When I was a child, I don’t recall seeing very many Latinx characters in the literature I read in school, the programs I watched on television or the movies I watched on the silver screen. Even though the times that we live in now are certainly more inclusive than generations past, there is still much room for improvement. Asian authors only make up four percent of the author population. African American authors encompass nearly six percent. Authors of Hispanic/Latino descent consist of only a few percent more, currently making up seven percent of the author population in the United States.
There is a growing number of authors of color who have rich stories to tell about their personal and cultural experiences. However, a saturated book market and the pervasive gatekeeping in the publishing industry, among other things, makes it difficult for authors of color to place their stories front in center to shine, for everyone to see and appreciate.
One such author is Candice Yamnitz, a Latina young adult author from my state of Illinois. She is a homeschooling mom, blogger, and teacher. She taught in an elementary dual-language classroom for seven years before having her three spirited children. She mentored teen girls for years and aims to inspire through stories.
Her debut novel, Unbetrothed, was released in February 2022 with Illuminate YA. It tackles self-worth in a Latin-inspired, magical world. She infused her experiences visiting her family in Puerto Rico and Mexico.
When she’s not inventing magical worlds, she’s spending time with her family, chatting with the #bookstagram community, illustrating new characters, or reading a book.
I had the pleasure to interview Candice about her journey and this is what she shared:
What inspired you to become an author?
I fell in love with reading when I was a senior in high school and chose to minor in English. Throughout all the time I spent reading, I loved processing life through different perspectives, but I didn’t see myself in the books I read. A story sparked in my mind one day while I was writing, and I just needed to write it.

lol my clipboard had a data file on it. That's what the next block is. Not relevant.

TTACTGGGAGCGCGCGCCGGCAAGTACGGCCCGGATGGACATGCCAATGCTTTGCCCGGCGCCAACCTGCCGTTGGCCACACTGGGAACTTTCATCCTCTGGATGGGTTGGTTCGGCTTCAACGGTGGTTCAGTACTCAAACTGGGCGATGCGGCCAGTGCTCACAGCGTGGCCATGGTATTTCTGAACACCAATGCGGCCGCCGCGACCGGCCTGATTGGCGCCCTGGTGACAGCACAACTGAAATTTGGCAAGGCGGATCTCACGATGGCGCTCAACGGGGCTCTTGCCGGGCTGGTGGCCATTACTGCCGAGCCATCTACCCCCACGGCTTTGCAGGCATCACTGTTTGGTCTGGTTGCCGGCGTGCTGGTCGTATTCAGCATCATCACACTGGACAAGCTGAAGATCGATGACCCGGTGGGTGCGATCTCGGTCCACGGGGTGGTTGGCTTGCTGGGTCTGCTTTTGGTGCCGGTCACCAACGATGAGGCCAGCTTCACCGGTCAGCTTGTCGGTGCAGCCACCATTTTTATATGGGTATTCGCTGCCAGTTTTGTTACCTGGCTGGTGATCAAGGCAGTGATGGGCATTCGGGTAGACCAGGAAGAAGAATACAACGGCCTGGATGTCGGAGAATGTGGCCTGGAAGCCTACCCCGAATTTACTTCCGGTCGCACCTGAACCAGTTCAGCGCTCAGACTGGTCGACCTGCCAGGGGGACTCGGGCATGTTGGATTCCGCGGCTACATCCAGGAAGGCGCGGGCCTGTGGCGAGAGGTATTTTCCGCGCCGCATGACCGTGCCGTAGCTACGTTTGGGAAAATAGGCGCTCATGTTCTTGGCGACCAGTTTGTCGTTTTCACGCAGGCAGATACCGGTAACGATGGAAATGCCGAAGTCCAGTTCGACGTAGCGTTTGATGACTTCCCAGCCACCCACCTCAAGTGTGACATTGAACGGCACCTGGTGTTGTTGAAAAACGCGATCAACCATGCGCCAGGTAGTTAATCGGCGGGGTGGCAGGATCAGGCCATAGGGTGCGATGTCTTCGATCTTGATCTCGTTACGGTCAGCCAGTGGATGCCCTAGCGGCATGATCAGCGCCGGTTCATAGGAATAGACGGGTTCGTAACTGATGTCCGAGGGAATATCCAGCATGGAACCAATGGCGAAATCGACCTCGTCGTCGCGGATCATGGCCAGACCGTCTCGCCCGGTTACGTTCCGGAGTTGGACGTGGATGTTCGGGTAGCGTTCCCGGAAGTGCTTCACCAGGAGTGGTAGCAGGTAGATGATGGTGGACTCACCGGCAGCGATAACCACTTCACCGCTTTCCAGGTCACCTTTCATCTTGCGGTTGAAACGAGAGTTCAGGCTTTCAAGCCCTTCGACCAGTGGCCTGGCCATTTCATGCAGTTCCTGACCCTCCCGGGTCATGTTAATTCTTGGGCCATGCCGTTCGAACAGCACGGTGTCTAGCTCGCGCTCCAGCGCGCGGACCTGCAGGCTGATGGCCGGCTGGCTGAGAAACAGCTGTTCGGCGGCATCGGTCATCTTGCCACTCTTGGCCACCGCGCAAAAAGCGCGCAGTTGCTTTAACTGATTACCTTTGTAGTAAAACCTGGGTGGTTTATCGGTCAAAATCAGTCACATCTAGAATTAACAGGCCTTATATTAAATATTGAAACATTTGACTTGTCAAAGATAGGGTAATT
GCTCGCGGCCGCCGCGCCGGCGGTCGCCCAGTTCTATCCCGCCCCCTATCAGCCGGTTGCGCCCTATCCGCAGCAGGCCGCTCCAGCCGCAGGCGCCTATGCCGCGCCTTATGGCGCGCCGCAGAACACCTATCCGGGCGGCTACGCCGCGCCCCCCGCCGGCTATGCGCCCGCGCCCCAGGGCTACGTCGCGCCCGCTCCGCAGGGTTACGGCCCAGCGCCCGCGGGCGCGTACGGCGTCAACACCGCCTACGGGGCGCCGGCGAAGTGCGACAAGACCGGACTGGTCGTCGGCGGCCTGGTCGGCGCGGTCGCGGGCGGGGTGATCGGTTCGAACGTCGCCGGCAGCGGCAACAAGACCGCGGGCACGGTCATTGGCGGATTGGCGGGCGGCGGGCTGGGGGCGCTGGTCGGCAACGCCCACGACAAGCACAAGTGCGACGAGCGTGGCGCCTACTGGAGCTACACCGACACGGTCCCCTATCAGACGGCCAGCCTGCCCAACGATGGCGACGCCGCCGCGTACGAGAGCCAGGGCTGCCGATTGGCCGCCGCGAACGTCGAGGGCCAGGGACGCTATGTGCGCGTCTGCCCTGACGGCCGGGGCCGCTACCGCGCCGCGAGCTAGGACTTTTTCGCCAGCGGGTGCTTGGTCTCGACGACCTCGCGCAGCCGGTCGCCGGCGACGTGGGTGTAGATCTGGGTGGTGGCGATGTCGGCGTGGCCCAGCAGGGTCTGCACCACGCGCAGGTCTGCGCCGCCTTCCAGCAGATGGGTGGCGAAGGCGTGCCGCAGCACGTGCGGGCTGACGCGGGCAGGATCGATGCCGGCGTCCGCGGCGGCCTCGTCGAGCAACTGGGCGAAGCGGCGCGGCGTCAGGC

Where did you get the idea to write your book?
UNBETROTHED is my second book baby. My idea came in a strange postpartum stage where I realized I wouldn’t return to my career, and I was working through the toddler stages. I also mentored teen girls who also juggled inadequacy and them finding their place in life. My story started with a premise about a princess with no magical gifting while everyone else had a gifting.
How would you describe the book publishing process?
The book publishing process looks different for everyone. Mine took 5 years of showing up to my laptop. In that time, I wrote and edited more times than I can count. I finished my book. Then, I queried to find an agent. Once I signed with an agent, I edited again. We went on submission with publishers. A hand full of publishers were interested and eventually one offered a contract. Of course, once I got the contract, we edited again.
What went smoothly for you?
Nothing. Every part of the process took effort and learning. I wrote most of the book within a month and that was the smoothest part, but it still took time, and the end result wasn’t lovely.
What challenges did you face?
I faced lots of rejection. I went through writer’s block soon into my project. I also edited my manuscript at least 20 times.
What are your impressions about Latinx representation in young adult literature?
Growing up, YA novels didn’t exist and neither did having Latino protagonists. If we were in books, we’d have to fit into a certain box. Lately, I’ve seen an uptick in Latinos being published in YA, ranging from romance, fantasy, and contemporary. When I first started writing, I wasn’t seeing this outpour of own voice authors telling their stories. Even still, I don’t know many high fantasy books with Latinos.
What would you like to see more of?
I’d love to see open and honest arguments in books—always in a fun storyline.
What do you enjoy the most about the writing process?
I love when you reach that moment in drafting where everything clicks together. You’re just typing the conversations and things you see in your mind’s eye.
What do you enjoy least?
I hate editing the first draft. The writing process always seems fun until I have to clean up the mess I wrote and rearrange the events. I much prefer line editing an almost finished draft or writing something new.
What advice would you give to other young people of color who are interested in writing/publishing but may not know where to start?
- Start writing today no matter your ability. No one starts writing high-level writing without practice.
- Read a lot of books. Books in your genre. Books about writing. Even audiobooks. You need to know what professional writing looks and sounds like.
- Find a serious writing group and share your work.
- After you’ve gotten feedback and have edited your work, attend writing conferences.
Unbethothed can be found on Amazon.com: Unbetrothed: 9781645263425: Pedraza Yamnitz, Candice: Books